The board of elections has used electronic voting at a few precincts during the last two elections.
By DAVID SKOLNICK
VINDICATOR POLITICS WRITER
YOUNGSTOWN -- The Mahoning County Board of Elections is moving toward an electronic voting system that could be implemented in portions of the county as early as November.
The board will advertise for proposals for a new voting system later this month or in early July and plans to award a contract, expected to be for about $4 million, in August or September, said Michael V. Sciortino, elections director.
The county has used paper ballots for the past 17 years. An electronic voting system would allow voters to cast ballots using a computer screen and a touch pad.
Tryouts: The board has used electronic voting machines at a handful of precincts during the last two elections to get a feel for the different systems, Sciortino said.
During the May primary, three companies -- Election Systems and Software of Omaha, Neb., Unilect Corp. of Dublin, Calif., and Sequoia Pacific of Exeter, Calif. -- had their equipment used by voters. Those companies are the leading contenders to be selected as the vendor for the new voting system, Sciortino said.
The board wants to move toward electronic voting for several reasons, Sciortino said. The system has more flexibility than paper ballots, has less of a chance for voter error and overvoting, and is cost effective because unlike paper voting, the board would not have to pay for the printing of ballots for each registered voter, he said. There are no plans to reduce the number of ballot workers once the county goes to an electronic system, he said.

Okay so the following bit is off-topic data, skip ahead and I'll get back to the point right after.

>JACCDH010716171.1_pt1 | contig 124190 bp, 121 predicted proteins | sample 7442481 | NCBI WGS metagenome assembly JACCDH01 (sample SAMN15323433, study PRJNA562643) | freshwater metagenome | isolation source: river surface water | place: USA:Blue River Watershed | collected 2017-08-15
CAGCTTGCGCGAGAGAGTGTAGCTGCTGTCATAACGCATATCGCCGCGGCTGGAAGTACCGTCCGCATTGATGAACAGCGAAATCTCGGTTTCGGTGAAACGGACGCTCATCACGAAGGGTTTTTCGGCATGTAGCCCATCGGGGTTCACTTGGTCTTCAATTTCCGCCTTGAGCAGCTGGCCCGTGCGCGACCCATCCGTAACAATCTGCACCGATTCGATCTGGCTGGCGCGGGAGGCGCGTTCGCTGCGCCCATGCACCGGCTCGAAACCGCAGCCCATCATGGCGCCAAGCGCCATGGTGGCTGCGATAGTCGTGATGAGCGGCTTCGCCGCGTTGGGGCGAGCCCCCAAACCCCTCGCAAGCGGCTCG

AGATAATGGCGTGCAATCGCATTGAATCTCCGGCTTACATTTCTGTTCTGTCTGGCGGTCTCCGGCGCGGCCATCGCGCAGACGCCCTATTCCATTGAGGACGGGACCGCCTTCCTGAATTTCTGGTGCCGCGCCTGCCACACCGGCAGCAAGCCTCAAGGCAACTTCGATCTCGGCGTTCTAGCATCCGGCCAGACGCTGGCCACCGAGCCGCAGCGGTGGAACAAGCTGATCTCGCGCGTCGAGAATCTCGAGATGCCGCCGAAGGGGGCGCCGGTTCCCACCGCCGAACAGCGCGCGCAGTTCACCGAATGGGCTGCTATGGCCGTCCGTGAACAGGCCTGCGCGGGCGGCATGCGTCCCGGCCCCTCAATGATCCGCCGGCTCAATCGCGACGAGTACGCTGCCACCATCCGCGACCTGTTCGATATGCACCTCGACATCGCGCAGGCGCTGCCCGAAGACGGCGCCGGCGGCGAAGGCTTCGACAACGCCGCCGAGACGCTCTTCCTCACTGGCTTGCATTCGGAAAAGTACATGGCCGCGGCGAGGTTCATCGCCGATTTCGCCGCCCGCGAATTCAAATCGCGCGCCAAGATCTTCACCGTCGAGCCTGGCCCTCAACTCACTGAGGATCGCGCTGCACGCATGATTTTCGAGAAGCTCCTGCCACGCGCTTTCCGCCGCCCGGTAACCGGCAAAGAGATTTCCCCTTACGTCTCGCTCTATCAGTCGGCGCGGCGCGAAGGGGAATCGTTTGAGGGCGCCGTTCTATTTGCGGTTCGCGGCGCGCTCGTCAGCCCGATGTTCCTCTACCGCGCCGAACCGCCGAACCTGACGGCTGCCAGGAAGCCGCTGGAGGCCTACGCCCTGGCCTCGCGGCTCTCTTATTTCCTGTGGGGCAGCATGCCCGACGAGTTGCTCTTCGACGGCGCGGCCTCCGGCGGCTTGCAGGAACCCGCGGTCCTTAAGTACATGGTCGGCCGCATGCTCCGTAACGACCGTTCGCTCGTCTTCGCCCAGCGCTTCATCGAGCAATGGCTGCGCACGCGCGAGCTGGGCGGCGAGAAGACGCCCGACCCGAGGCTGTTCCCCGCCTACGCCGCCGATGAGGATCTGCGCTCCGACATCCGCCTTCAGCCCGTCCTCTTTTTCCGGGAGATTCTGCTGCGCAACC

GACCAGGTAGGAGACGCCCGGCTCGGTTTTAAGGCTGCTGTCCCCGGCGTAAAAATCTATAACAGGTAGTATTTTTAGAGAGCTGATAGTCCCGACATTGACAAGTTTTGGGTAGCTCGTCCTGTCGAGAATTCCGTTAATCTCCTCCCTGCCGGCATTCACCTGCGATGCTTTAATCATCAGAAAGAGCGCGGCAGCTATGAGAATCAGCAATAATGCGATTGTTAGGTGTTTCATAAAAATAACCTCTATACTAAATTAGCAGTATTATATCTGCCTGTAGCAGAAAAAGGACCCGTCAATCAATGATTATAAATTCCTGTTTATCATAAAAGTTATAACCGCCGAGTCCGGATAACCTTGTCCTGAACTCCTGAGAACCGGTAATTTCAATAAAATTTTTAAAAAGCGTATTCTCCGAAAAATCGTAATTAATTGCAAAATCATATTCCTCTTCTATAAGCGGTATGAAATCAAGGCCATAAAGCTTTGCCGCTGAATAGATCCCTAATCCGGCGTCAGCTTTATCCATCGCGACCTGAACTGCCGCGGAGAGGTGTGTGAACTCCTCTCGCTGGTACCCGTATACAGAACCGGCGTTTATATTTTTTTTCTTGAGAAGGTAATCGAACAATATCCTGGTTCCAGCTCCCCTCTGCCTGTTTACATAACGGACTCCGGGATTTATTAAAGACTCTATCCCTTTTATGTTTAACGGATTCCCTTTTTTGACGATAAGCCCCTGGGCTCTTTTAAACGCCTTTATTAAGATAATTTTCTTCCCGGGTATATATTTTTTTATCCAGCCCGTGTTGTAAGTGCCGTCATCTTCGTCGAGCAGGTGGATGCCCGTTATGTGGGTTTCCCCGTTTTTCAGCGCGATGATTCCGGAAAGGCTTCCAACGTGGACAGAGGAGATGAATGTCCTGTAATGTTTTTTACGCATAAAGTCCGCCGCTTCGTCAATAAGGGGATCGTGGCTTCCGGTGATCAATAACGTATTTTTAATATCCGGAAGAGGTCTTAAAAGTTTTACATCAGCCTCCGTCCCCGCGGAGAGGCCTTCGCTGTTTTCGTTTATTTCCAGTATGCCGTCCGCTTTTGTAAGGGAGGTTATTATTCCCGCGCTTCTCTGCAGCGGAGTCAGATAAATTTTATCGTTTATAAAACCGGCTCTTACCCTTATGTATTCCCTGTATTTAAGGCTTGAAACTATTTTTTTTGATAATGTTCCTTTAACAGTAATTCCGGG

"When the board takes into consideration all those factors, there's no reason not to move forward," Sciortino said.
Phasing it in: If the board comes to terms with a company for electronic voting, Sciortino wants to use the system in an entire community -- probably Austintown, Boardman or Struthers -- during the November general election. The board officials want to implement the electronic voting system slowly and see how it works on a smaller level before using it countywide, Sciortino said.
If all goes well during that election, the county could use the system at all voting precincts beginning in May 2002, he said.
Earlier attempt: This will be the second time the board is seeking proposals for an electronic voting system. The board took proposals last year, but decided to throw them out based on the success of the November 2000 election aided by new scanners for its paper-ballot system.
Since then, the board has become familiar with a number of different election systems. Also, at least two companies, including ES & amp;S, received state certification to have their electronic voting systems used in Ohio since last year's general election.
But board officials say the county has to eventually move toward electronic voting and now appears to be a good time, Sciortino said.
The company chosen by the board would probably be paid in installments over a two- to three-year period, Sciortino said. The contract also would require locked-in prices for maintenance and upgrades, he said.